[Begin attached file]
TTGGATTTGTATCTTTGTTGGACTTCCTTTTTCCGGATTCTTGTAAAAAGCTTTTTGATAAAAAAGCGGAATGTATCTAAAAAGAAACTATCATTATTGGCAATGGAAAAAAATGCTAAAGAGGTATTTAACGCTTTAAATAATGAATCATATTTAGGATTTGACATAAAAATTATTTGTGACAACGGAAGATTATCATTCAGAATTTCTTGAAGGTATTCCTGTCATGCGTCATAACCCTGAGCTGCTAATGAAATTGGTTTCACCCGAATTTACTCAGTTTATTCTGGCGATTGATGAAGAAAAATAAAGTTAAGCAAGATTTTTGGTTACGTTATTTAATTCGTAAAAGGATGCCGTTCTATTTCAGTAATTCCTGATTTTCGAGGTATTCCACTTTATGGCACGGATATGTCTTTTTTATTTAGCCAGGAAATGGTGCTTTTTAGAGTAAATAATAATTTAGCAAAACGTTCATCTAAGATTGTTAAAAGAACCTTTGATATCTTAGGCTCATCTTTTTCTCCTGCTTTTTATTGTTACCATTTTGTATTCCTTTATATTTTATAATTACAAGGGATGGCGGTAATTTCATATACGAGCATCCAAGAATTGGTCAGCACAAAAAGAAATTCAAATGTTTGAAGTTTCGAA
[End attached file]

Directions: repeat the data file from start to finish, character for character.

TTGGATTTGTATCTTTGTTGGACTTCCTTTTTCCGGATTCTTGTAAAAAGCTTTTTGATAAAAAAGCGGAATGTATCTAAAAAGAAACTATCATTATTGGCAATGGAAAAAAATGCTAAAGAGGTATTTAACGCTTTAAATAATGAATCATATTTAGGATTTGACATAAAAATTATTTGTGACAACGGAAGATTATCATTCAGAATTTCTTGAAGGTATTCCTGTCATGCGTCATAACCCTGAGCTGCTAATGAAATTGGTTTCACCCGAATTTACTCAGTTTATTCTGGCGATTGATGAAGAAAAATAAAGTTAAGCAAGATTTTTGGTTACGTTATTTAATTCGTAAAAGGATGCCGTTCTATTTCAGTAATTCCTGATTTTCGAGGTATTCCACTTTATGGCACGGATATGTCTTTTTTATTTAGCCAGGAAATGGTGCTTTTTAGAGTAAATAATAATTTAGCAAAACGTTCATCTAAGATTGTTAAAAGAACCTTTGATATCTTAGGCTCATCTTTTTCTCCTGCTTTTTATTGTTACCATTTTGTATTCCTTTATATTTTATAATTACAAGGGATGGCGGTAATTTCATATACGAGCATCCAAGAATTGGTCAGCACAAAAAGAAATTCAAATGTTTGAAGTTTCGAA